Younger Workers Security Is a ‘Hindrance’ cardingcvvru, cvvstorecc

A new study from HP Wolf Security reveals that cybersecurity teams are meeting a lot of resistance as organizations adjust to a hybrid work model.
The hybrid model blends work-from-home (WFH) with in-office policies, requiring cybersecurity teams to implement security measures for both. But their efforts aren’t always appreciated. Resistance to security measures is especially strong in the 18-24 age group, which appears to prioritize efficiency over security. Nearly half (48%) of respondents in the study, titled Rejections & Rebellions , said security policies are a hindrance and waste time.
More than half (54%) are more worried about deadlines than potential exposure to security breaches, and 39% weren’t even sure what their companies’ security policies cover. The survey also found that 31% of respondents in the 18-24 age bracket had attempted to circumvent security measures.
“If security is too cumbersome and weighs people down, then people will find a way around it,” Ian Pratt, HP’s global head of security for personal systems, said on  the HP Wolf Security blog .
“Instead, security should fit as much as possible into existing working patterns and flows, with technology that is unobtrusive, secure-by-design and user-intuitive.”
Pressure on IT Teams
The hybrid model has created challenges for cybersecurity workers. The overwhelming majority of IT teams participating in the study (91%) said they have “felt pressure to compromise security for business continuity.”
As a result of updating security policies to accommodate WFH employees, 80% of IT teams have experienced pushback from users. In addition, 80% said security has become a “thankless task,” and 69% said they are made to feel like bad guys for implementing security restrictions.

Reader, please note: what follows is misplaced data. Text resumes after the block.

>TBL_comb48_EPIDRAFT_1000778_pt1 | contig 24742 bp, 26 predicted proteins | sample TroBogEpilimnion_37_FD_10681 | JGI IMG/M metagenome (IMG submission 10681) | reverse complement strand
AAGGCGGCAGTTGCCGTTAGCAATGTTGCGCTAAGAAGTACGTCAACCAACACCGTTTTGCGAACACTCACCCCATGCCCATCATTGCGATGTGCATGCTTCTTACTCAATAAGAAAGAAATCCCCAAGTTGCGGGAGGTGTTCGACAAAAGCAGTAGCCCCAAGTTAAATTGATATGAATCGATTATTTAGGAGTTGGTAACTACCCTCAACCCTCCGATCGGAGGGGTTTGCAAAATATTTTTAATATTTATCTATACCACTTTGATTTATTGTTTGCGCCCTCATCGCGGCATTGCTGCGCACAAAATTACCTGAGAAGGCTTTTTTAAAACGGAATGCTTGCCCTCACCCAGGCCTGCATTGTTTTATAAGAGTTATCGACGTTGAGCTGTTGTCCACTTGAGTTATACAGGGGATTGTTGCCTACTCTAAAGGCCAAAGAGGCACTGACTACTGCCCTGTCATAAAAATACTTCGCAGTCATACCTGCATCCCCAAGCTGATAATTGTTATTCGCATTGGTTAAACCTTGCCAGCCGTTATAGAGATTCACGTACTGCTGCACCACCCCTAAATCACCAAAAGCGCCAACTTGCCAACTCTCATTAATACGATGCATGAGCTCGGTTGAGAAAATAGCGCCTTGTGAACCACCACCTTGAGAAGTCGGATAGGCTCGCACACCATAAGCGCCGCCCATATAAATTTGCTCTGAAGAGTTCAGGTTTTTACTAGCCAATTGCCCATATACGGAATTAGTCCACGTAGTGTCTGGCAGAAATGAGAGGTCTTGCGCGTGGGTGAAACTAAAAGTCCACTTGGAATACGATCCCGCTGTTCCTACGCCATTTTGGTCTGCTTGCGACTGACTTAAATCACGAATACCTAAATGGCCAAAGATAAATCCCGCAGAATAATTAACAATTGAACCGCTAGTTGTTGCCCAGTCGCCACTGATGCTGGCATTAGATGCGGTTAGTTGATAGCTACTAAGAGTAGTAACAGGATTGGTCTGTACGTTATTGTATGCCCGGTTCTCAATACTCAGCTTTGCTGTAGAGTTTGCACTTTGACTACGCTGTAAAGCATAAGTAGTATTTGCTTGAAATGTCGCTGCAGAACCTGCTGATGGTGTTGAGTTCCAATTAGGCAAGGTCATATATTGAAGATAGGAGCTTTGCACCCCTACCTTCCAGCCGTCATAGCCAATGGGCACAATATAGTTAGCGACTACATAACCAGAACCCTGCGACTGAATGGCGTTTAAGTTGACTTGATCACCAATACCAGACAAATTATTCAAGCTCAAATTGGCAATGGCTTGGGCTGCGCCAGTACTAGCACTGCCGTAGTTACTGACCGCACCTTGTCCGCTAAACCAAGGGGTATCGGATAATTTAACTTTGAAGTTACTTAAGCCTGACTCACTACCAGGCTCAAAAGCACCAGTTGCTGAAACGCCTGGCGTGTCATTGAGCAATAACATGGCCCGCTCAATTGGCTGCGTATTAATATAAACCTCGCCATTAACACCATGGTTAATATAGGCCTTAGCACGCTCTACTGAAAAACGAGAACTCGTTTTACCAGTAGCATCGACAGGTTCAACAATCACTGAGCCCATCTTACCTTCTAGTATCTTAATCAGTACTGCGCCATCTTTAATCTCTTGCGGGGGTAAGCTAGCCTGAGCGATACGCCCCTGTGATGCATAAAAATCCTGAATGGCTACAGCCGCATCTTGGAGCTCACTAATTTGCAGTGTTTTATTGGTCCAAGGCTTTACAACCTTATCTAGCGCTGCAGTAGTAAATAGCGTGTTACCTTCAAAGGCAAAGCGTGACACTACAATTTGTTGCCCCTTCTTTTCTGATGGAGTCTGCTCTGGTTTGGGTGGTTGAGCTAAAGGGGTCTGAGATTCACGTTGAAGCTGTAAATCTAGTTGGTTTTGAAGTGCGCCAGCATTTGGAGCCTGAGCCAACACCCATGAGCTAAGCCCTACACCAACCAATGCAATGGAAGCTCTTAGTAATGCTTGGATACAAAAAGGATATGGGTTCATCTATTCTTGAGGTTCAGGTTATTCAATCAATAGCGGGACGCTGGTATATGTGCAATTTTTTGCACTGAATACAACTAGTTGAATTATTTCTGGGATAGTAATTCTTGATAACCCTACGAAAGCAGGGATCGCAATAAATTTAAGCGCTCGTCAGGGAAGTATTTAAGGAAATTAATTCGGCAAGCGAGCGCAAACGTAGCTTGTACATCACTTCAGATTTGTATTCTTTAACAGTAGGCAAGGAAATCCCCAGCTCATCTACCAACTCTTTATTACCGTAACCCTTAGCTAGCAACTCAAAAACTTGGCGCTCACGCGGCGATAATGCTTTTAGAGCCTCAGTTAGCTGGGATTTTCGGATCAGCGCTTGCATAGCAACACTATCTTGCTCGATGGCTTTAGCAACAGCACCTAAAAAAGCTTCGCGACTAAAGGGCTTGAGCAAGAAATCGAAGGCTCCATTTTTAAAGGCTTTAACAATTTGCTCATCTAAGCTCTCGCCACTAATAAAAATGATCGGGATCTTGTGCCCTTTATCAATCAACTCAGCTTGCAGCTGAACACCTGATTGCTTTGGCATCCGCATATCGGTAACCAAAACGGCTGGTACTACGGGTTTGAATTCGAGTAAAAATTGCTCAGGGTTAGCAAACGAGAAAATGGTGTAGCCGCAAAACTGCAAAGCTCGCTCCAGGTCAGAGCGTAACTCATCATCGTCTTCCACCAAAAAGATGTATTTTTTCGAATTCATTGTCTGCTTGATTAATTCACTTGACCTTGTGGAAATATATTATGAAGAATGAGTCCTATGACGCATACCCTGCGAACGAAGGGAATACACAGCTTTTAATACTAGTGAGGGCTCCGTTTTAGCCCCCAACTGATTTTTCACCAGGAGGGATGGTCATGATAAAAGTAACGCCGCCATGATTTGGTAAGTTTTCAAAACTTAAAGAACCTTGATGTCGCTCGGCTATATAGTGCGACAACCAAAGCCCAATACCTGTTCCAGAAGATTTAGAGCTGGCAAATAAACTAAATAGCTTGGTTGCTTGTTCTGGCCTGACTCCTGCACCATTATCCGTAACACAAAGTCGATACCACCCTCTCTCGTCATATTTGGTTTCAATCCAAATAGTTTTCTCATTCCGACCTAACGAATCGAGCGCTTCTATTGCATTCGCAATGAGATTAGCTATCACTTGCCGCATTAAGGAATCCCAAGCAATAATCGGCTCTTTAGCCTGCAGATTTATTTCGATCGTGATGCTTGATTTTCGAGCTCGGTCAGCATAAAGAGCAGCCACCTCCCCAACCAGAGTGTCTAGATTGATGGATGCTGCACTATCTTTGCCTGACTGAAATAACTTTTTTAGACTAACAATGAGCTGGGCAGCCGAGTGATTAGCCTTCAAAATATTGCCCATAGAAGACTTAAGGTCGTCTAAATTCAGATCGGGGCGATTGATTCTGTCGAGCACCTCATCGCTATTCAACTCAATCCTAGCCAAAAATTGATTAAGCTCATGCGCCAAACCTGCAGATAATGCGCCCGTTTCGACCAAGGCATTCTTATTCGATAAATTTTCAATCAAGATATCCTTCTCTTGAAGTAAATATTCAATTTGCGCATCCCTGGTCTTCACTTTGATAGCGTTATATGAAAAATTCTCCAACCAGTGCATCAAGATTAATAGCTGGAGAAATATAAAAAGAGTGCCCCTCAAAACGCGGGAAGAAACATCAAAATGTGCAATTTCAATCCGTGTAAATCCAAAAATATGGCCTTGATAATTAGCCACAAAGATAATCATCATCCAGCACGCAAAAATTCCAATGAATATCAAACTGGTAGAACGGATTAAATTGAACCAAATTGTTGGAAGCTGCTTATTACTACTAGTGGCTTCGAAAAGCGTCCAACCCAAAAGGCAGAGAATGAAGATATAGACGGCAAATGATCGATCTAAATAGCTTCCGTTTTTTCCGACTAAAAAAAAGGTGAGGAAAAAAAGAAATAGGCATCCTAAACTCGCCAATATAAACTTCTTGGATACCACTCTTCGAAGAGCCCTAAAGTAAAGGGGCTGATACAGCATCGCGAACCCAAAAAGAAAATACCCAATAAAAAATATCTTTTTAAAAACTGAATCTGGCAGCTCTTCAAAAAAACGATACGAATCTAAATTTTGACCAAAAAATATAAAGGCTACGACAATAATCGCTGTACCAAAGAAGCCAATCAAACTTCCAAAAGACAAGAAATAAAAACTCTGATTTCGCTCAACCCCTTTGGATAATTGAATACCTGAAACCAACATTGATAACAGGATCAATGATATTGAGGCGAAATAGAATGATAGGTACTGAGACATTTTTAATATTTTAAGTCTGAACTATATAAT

These findings may be a reason for concern for employers. Currently, there is a worldwide shortage of 3.1 million cybersecurity workers. That gap could well widen if current cybersecurity workers become discouraged and look for employment elsewhere.
The study also revealed concerns among IT teams that the rush to set up remote environments during the pandemic was detrimental to security. About three quarters of IT teams (76%) said security took a back seat to continuity, and 83% said they believe WFH is a “ticking time bomb” for a network breach.
Better Engagement
To address the rift between employees and cybersecurity teams, HP Wolf Security said the latter need to communicate better. While CISOs have succeeded in “driving cybersecurity higher up the boardroom agenda,” they need to engage all areas of the business.
“Clear, compelling communication and engaging training and education will be key to building a more collaborative security culture,” the study said. “Simple adjustments such as providing the rationale behind a security decision or moving away from one-way instruction to seeking user input before deploying new policies will significantly change how they are received. By building collaborative security partnerships across the workforce, cybersecurity will start to become a cultural cornerstone.”
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